Virginia-Denver Battle Might Look Strange
Under coach Dom Starsia, Virginia has been known for getting up and down the field whenever possible, in part because its defense was always determined to extend and gamble, force the issue and create transition opportunities. When he was fashioning a legendary career at Princeton, current Denver coach Bill Tierney typically would do anything to slow down the game with ball control, play to his matchup zone defense and go for the 8-6 victory.
When Denver and Virginia square off in Saturday's NCAA tournament Division I semifinal, fans might not recognize who they are watching. Both coaches have gone through some interesting philosophy changes in 2011.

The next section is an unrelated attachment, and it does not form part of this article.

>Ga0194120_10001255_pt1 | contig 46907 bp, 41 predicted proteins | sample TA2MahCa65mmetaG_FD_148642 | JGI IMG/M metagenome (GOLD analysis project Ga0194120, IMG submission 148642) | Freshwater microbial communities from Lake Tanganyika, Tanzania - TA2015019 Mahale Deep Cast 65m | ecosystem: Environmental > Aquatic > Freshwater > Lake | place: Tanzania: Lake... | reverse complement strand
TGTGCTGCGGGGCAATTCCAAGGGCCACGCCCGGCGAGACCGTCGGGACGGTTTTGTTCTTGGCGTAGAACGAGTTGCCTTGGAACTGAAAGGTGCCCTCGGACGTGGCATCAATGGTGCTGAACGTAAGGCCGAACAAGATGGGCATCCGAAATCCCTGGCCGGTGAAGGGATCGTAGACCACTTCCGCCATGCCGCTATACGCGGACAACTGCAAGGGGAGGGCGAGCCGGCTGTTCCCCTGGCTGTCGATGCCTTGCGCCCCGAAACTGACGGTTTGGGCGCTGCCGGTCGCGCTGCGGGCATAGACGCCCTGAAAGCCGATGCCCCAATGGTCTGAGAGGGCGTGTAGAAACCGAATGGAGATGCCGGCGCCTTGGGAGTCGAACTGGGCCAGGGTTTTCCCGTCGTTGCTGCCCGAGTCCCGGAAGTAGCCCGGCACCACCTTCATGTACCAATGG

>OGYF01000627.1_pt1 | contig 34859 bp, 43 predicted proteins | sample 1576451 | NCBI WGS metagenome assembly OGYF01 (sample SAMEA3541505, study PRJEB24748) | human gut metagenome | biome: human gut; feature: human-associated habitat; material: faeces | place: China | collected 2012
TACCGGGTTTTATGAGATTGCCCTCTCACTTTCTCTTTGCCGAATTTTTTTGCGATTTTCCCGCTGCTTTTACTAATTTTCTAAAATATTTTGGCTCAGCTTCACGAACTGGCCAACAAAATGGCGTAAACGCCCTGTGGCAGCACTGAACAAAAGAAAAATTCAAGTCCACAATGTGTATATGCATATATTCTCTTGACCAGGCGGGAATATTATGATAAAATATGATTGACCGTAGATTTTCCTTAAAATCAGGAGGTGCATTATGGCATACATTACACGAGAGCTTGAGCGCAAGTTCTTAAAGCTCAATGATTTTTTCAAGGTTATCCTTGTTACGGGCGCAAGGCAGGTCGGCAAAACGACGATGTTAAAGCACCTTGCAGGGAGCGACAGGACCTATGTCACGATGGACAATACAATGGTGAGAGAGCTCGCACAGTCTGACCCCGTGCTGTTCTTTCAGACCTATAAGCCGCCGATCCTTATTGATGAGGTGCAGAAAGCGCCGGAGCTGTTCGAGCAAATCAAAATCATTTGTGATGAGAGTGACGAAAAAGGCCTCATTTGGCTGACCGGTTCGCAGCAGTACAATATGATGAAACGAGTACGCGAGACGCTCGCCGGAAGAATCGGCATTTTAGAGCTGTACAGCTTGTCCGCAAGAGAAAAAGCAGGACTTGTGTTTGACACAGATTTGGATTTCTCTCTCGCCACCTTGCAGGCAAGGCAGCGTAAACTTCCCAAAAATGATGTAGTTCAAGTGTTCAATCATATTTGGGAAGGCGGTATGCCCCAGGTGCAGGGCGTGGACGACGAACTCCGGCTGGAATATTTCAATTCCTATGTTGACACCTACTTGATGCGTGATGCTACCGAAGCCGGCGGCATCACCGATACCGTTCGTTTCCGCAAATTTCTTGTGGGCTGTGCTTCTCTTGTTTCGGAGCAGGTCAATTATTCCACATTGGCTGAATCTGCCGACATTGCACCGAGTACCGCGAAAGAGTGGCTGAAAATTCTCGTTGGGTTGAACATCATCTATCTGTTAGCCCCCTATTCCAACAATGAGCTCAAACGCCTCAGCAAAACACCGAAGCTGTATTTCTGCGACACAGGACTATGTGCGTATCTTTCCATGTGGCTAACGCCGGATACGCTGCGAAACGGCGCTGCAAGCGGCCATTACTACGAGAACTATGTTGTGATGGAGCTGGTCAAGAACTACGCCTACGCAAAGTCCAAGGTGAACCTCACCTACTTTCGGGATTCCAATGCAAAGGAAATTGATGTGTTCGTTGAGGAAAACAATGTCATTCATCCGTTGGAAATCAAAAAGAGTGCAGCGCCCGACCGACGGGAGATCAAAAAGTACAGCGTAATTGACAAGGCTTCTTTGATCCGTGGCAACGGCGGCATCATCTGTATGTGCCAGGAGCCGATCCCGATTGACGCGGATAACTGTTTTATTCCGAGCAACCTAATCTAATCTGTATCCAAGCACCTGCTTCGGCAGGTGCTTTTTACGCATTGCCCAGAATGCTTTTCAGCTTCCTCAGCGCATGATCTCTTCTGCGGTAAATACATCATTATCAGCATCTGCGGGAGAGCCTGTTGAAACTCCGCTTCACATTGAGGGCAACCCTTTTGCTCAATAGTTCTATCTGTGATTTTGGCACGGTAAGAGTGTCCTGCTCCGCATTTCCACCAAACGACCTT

Denver averages nearly 13 goals, has a host of dodging and scoring weapons led by slick Canadian attackman Mark Matthews, and has leaned heavily on its offense while building a 15-2 record. Virginia, which also possesses one of the most explosive offenses in the country, has been suspect for much of the year on defense -- party due to inexperience, partly due to a season-ending shoulder injury to close defenseman Matt Lovejoy, the Cavaliers' top cover guy.
Out of necessity, Starsia has had to resort to the unthinkable in recent weeks. Virginia has sacrificed its constant desire to play up-tempo by employing a zone defense to keep opposing shooters honest and take come pressure off of its defense. In last week's 13-9 quarterfinal victory over Cornell, the Cavs played zone about 70 percent of the game, which included a 7-0 shutout in the second quarter.
"We had to change up a little bit," Starsia said. "I think we've played more zone this year that I've played in the rest of my coaching career combined."
"I'm a micro-manager. My M.O. is to play for the 8-6 game," said Tierney, who has learned to live with giving up nine or 10 goals. "I'd be an idiot if I tried to keep these guys from scoring."